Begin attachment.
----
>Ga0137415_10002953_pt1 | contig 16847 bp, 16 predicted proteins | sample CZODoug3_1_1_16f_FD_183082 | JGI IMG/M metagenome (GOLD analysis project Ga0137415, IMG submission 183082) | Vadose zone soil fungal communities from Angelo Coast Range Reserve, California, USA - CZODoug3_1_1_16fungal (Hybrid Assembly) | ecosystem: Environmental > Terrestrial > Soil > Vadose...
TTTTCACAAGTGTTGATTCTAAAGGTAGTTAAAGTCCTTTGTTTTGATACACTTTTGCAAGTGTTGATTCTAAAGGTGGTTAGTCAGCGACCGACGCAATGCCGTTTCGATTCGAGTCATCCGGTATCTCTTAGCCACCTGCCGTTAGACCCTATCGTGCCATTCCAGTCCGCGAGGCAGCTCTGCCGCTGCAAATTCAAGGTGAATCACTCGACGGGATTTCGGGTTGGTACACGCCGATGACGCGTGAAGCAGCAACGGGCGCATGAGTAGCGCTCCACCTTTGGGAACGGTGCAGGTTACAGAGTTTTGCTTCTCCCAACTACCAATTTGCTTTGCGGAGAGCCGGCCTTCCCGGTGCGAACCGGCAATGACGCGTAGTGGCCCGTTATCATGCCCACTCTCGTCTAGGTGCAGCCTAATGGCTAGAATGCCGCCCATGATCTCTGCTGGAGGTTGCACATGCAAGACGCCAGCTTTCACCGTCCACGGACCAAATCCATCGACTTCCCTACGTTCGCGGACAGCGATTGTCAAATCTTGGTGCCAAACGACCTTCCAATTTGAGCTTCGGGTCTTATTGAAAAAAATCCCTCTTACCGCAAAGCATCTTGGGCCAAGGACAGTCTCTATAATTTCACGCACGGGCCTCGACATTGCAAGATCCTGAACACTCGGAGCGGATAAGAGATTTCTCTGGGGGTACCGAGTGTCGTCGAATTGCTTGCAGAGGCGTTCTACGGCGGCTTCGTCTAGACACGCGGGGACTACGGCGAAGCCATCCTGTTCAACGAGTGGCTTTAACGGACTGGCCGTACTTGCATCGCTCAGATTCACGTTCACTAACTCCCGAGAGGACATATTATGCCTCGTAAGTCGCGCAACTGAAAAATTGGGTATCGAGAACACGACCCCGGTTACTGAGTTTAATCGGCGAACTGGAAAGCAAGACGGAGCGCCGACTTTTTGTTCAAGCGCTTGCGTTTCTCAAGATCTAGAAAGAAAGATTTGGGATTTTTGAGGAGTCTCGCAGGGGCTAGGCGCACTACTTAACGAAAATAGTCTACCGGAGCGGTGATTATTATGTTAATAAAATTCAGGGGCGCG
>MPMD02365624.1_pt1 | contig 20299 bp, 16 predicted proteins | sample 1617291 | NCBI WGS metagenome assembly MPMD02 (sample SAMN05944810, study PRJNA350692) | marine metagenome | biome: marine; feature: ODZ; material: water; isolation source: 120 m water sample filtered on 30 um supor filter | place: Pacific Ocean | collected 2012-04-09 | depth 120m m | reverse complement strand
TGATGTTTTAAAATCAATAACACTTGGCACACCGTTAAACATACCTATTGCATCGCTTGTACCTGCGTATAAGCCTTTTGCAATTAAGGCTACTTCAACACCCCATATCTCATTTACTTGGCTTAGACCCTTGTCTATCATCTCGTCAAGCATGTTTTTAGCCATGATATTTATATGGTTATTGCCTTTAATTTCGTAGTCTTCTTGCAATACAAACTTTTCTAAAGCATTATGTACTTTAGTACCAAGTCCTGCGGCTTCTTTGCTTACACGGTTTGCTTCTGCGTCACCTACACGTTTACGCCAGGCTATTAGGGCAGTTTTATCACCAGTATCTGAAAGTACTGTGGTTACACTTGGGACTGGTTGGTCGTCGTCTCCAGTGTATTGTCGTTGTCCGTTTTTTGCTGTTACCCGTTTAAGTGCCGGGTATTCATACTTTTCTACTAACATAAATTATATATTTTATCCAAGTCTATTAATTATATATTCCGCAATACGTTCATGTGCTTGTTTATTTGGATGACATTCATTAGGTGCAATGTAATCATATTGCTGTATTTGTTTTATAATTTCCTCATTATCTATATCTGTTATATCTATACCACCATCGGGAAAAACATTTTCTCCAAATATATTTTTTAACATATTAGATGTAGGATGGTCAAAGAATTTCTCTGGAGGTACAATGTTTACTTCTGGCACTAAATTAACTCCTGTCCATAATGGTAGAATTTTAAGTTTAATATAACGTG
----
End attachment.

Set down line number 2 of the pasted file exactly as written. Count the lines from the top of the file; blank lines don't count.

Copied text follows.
TTTTCACAAGTGTTGATTCTAAAGGTAGTTAAAGTCCTTTGTTTTGATACACTTTTGCAAGTGTTGATTCTAAAGGTGGTTAGTCAGCGACCGACGCAATGCCGTTTCGATTCGAGTCATCCGGTATCTCTTAGCCACCTGCCGTTAGACCCTATCGTGCCATTCCAGTCCGCGAGGCAGCTCTGCCGCTGCAAATTCAAGGTGAATCACTCGACGGGATTTCGGGTTGGTACACGCCGATGACGCGTGAAGCAGCAACGGGCGCATGAGTAGCGCTCCACCTTTGGGAACGGTGCAGGTTACAGAGTTTTGCTTCTCCCAACTACCAATTTGCTTTGCGGAGAGCCGGCCTTCCCGGTGCGAACCGGCAATGACGCGTAGTGGCCCGTTATCATGCCCACTCTCGTCTAGGTGCAGCCTAATGGCTAGAATGCCGCCCATGATCTCTGCTGGAGGTTGCACATGCAAGACGCCAGCTTTCACCGTCCACGGACCAAATCCATCGACTTCCCTACGTTCGCGGACAGCGATTGTCAAATCTTGGTGCCAAACGACCTTCCAATTTGAGCTTCGGGTCTTATTGAAAAAAATCCCTCTTACCGCAAAGCATCTTGGGCCAAGGACAGTCTCTATAATTTCACGCACGGGCCTCGACATTGCAAGATCCTGAACACTCGGAGCGGATAAGAGATTTCTCTGGGGGTACCGAGTGTCGTCGAATTGCTTGCAGAGGCGTTCTACGGCGGCTTCGTCTAGACACGCGGGGACTACGGCGAAGCCATCCTGTTCAACGAGTGGCTTTAACGGACTGGCCGTACTTGCATCGCTCAGATTCACGTTCACTAACTCCCGAGAGGACATATTATGCCTCGTAAGTCGCGCAACTGAAAAATTGGGTATCGAGAACACGACCCCGGTTACTGAGTTTAATCGGCGAACTGGAAAGCAAGACGGAGCGCCGACTTTTTGTTCAAGCGCTTGCGTTTCTCAAGATCTAGAAAGAAAGATTTGGGATTTTTGAGGAGTCTCGCAGGGGCTAGGCGCACTACTTAACGAAAATAGTCTACCGGAGCGGTGATTATTATGTTAATAAAATTCAGGGGCGCG